Use this URL to cite or link to this record in EThOS: http://ethos.bl.uk/OrderDetails.do?uin=uk.bl.ethos.436127
Title: Precipitation of nucleic acids for selective recovery of plasmid DNA
Author: McHugh, Patrick Michael
Awarding Body: UCL (University College London)
Current Institution: University College London (University of London)
Date of Award: 2006
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Abstract:
Nucleic acids are being targeted more commonly as pharmaceutical therapeutic agents, and consequently the ability to purify these biological macromolecules at large scale has taken on increased importance. Although precipitation of nucleic acids plays a key role in existing purification processes, the effects of different process variables are not well understood. In recovery processes, typically supercoiled plasmid DNA is the form of interest, however because other nucleic acid forms (chromosomal DNA, RNA, relaxed plasmid DNA) are very similar to plasmid DNA both structurally and chemically, separation of plasmid DNA from these forms represents a significant challenge. This project studied the precipitation behaviour of different nucleic acids forms in typical clarified lysate streams from E. coli fermentation. Solubilities of individual forms were studied, investigating effects of process variables such as salt type, salt concentration, organic solvents, and polymers. Key findings from single-component studies showed monovalent cations alone to be relatively ineffective agents for precipitation of any of the nucleic acid forms studied. Divalent cations alone were relatively ineffective for precipitation of double- stranded DNA, however they were effective agents for precipitation of RNA and single-stranded DNA, suggesting these salts may be effective for fractional precipitation of these forms. Inclusion of organic solvents or polymers decreased solubilities of all forms in the presence of either monovalent or divalent cations. Single-component findings were extended to investigation of multi-component clarified lysate process streams. To aid in this effort, an analytical anion- exchange HPLC method was developed to quantify different nucleic acid forms from multi-component streams. This analytical method was used to show divalent cations were effective for the fractional precipitation of the majority of single-stranded nucleic acid impurities in clarified lysate, leaving most of the plasmid DNA plus small quantities of chromosomal DNA and RNA impurities in solution. Single-component results were further extended through the development of a novel controlled thermal-denaturation step prior to divalent cation precipitation. This step converted double-stranded DNA forms, with the exception of supercoiled plasmid, to the single-stranded form. Performing thermal denaturation on clarified lysate streams prior to divalent cation precipitation resulted in improved separation of chromosomal and relaxed plasmid DNA forms, leaving highly-purified supercoiled DNA in solution following precipitation. A non-chromatographic purification process for recovery of supercoiled plasmid DNA is proposed based on these results. Findings were further characterised through kinetics of precipitation studies, investigation of precipitation mechanisms, comparison to solubility models, and investigation of plasmid stability.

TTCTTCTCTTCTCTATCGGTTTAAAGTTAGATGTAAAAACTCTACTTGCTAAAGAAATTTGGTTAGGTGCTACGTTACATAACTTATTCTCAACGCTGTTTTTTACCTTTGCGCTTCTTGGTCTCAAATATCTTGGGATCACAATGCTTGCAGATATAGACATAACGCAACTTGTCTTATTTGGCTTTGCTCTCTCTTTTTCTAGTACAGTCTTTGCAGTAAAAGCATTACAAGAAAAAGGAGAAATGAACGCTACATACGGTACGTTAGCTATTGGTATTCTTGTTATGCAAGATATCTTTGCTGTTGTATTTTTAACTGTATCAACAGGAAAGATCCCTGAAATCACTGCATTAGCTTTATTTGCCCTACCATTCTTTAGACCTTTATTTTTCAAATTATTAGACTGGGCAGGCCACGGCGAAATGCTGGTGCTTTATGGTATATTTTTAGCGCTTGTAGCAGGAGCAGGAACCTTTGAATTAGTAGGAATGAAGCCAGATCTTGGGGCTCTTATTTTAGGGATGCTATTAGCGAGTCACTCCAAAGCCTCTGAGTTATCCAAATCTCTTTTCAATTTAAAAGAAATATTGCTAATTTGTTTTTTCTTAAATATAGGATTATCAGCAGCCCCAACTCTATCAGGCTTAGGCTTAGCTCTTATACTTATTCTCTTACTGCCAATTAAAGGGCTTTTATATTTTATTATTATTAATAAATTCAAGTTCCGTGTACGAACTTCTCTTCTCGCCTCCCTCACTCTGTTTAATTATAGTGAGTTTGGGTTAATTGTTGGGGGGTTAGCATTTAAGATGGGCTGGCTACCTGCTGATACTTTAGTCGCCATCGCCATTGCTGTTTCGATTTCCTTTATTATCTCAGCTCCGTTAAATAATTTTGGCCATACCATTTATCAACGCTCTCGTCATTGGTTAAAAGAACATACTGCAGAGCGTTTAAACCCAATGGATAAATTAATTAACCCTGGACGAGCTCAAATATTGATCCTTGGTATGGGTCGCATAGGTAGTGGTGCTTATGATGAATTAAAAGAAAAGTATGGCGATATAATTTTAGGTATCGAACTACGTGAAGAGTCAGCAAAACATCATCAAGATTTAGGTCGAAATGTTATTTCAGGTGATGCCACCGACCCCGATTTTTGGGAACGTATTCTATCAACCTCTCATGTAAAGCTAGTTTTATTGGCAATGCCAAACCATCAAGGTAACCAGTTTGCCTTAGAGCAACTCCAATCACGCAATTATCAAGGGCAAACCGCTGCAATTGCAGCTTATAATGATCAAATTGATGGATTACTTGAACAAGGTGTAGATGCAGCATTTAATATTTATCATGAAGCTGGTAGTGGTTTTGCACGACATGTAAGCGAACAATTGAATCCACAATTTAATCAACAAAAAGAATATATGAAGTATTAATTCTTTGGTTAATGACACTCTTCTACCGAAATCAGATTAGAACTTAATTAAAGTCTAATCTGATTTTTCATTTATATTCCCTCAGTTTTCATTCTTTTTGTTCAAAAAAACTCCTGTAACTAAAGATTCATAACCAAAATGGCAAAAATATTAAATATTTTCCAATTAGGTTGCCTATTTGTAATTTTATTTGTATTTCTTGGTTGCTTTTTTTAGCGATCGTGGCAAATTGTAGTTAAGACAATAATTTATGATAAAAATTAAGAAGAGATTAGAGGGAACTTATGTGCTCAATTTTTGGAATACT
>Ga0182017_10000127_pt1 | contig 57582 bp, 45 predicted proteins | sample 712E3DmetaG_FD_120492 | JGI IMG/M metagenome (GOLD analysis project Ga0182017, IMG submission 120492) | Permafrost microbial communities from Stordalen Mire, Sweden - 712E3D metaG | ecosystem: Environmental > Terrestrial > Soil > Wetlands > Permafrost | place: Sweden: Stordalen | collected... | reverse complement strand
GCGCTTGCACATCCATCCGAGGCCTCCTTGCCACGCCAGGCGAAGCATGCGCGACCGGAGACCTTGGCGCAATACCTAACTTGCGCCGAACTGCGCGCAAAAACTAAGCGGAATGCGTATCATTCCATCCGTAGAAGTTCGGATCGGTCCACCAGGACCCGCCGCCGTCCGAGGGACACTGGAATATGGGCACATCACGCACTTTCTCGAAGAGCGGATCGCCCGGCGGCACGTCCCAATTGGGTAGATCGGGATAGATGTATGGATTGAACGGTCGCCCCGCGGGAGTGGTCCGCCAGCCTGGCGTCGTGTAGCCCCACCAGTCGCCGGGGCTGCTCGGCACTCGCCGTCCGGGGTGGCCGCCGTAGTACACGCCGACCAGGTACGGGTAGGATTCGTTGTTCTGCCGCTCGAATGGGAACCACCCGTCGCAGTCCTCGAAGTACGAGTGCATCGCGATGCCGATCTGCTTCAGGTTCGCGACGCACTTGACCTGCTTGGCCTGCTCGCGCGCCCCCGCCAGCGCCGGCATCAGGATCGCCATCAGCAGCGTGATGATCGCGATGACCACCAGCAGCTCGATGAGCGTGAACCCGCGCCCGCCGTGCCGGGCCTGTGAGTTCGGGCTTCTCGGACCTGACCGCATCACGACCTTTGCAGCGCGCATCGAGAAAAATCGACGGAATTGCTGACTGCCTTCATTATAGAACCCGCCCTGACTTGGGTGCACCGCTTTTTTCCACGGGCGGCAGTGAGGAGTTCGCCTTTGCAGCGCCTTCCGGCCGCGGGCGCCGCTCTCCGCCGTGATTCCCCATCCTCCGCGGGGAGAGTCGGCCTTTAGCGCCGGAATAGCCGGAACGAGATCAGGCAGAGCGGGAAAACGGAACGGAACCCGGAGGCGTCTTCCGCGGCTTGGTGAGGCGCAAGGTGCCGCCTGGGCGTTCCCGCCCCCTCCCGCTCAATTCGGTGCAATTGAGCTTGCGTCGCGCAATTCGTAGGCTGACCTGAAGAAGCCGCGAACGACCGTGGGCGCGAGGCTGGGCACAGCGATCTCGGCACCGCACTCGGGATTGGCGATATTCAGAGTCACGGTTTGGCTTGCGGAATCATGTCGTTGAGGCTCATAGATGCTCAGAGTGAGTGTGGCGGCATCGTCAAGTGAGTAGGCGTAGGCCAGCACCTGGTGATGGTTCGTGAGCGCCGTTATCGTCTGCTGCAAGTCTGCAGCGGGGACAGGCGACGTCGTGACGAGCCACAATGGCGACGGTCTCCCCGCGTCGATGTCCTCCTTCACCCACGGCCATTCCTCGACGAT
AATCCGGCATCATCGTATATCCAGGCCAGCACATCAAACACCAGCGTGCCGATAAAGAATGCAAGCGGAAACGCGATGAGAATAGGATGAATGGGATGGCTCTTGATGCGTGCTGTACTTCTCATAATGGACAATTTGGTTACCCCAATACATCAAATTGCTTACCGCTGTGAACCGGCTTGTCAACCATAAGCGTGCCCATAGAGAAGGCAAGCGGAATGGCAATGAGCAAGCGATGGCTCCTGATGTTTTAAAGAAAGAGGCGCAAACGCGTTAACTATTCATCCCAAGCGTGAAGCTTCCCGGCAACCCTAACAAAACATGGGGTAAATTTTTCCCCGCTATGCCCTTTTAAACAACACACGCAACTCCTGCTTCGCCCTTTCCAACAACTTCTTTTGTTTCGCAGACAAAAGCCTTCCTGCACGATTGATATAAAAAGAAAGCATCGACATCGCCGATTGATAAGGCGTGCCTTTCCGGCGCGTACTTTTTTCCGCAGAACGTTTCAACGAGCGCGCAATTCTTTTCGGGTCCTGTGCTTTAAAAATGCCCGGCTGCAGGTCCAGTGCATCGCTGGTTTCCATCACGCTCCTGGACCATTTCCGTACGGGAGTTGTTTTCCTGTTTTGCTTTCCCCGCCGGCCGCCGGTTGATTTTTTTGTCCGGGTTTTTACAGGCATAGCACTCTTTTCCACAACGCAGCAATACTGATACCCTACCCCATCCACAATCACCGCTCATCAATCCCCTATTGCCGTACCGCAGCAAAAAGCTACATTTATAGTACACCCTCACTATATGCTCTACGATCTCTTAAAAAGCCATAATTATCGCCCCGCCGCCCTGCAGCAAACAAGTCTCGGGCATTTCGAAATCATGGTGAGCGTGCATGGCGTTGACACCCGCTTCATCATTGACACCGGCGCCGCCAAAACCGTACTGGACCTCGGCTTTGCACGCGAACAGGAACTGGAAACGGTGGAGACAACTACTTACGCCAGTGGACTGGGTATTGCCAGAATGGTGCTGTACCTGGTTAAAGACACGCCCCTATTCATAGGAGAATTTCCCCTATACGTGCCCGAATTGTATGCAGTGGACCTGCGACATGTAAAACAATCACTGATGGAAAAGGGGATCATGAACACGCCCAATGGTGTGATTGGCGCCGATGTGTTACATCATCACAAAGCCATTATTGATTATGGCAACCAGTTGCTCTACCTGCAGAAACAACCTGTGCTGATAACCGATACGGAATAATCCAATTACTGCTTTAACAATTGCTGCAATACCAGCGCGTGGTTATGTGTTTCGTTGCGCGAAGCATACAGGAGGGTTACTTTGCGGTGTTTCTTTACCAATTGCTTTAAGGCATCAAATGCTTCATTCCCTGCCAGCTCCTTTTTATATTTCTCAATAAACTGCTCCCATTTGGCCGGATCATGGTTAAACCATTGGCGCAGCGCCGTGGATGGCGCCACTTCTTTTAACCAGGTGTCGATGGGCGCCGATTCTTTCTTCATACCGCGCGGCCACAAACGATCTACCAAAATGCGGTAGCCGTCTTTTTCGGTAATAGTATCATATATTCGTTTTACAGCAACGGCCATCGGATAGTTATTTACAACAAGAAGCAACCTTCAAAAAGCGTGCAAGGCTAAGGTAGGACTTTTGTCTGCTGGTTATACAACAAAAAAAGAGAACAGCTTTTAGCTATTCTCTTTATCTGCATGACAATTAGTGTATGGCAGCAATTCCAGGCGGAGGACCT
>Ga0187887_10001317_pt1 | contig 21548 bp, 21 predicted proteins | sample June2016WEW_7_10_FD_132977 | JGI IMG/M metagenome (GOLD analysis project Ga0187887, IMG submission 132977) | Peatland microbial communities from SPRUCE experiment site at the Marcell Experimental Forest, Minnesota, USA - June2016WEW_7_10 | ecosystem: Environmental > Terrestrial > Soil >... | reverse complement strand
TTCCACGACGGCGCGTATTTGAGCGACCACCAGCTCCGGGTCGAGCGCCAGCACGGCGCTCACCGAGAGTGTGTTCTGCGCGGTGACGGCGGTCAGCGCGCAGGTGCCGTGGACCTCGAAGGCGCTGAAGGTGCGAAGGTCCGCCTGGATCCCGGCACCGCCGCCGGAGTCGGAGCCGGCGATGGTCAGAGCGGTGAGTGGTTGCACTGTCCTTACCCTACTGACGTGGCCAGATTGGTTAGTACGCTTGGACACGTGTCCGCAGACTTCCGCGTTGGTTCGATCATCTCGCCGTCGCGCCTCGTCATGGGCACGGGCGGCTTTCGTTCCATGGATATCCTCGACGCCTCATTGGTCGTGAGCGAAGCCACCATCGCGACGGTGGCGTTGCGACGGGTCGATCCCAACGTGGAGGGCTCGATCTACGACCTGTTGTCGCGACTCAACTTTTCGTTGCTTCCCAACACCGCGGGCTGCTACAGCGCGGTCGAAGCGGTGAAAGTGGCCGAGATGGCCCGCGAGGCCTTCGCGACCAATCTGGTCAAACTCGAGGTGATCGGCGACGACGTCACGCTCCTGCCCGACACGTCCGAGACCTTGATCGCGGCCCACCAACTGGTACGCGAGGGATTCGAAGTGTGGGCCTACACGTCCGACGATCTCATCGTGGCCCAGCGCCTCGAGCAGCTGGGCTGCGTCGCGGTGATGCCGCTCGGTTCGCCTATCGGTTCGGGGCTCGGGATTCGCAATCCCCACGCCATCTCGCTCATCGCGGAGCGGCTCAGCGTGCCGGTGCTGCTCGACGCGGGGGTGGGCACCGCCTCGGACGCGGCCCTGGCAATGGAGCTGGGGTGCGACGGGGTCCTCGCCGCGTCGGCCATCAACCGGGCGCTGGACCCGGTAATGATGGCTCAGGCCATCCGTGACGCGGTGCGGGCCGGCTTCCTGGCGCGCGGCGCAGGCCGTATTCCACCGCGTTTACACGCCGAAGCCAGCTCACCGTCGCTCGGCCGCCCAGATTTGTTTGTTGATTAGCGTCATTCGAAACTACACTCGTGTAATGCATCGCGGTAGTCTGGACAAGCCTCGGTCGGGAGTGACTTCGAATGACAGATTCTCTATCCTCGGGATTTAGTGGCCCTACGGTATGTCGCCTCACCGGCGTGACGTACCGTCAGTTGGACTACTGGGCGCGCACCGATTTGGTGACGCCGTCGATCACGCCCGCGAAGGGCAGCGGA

Supervisor: Not available Sponsor: Not available
Qualification Name: Thesis (Ph.D.) Qualification Level: Doctoral
EThOS ID: uk.bl.ethos.436127  DOI: Not available
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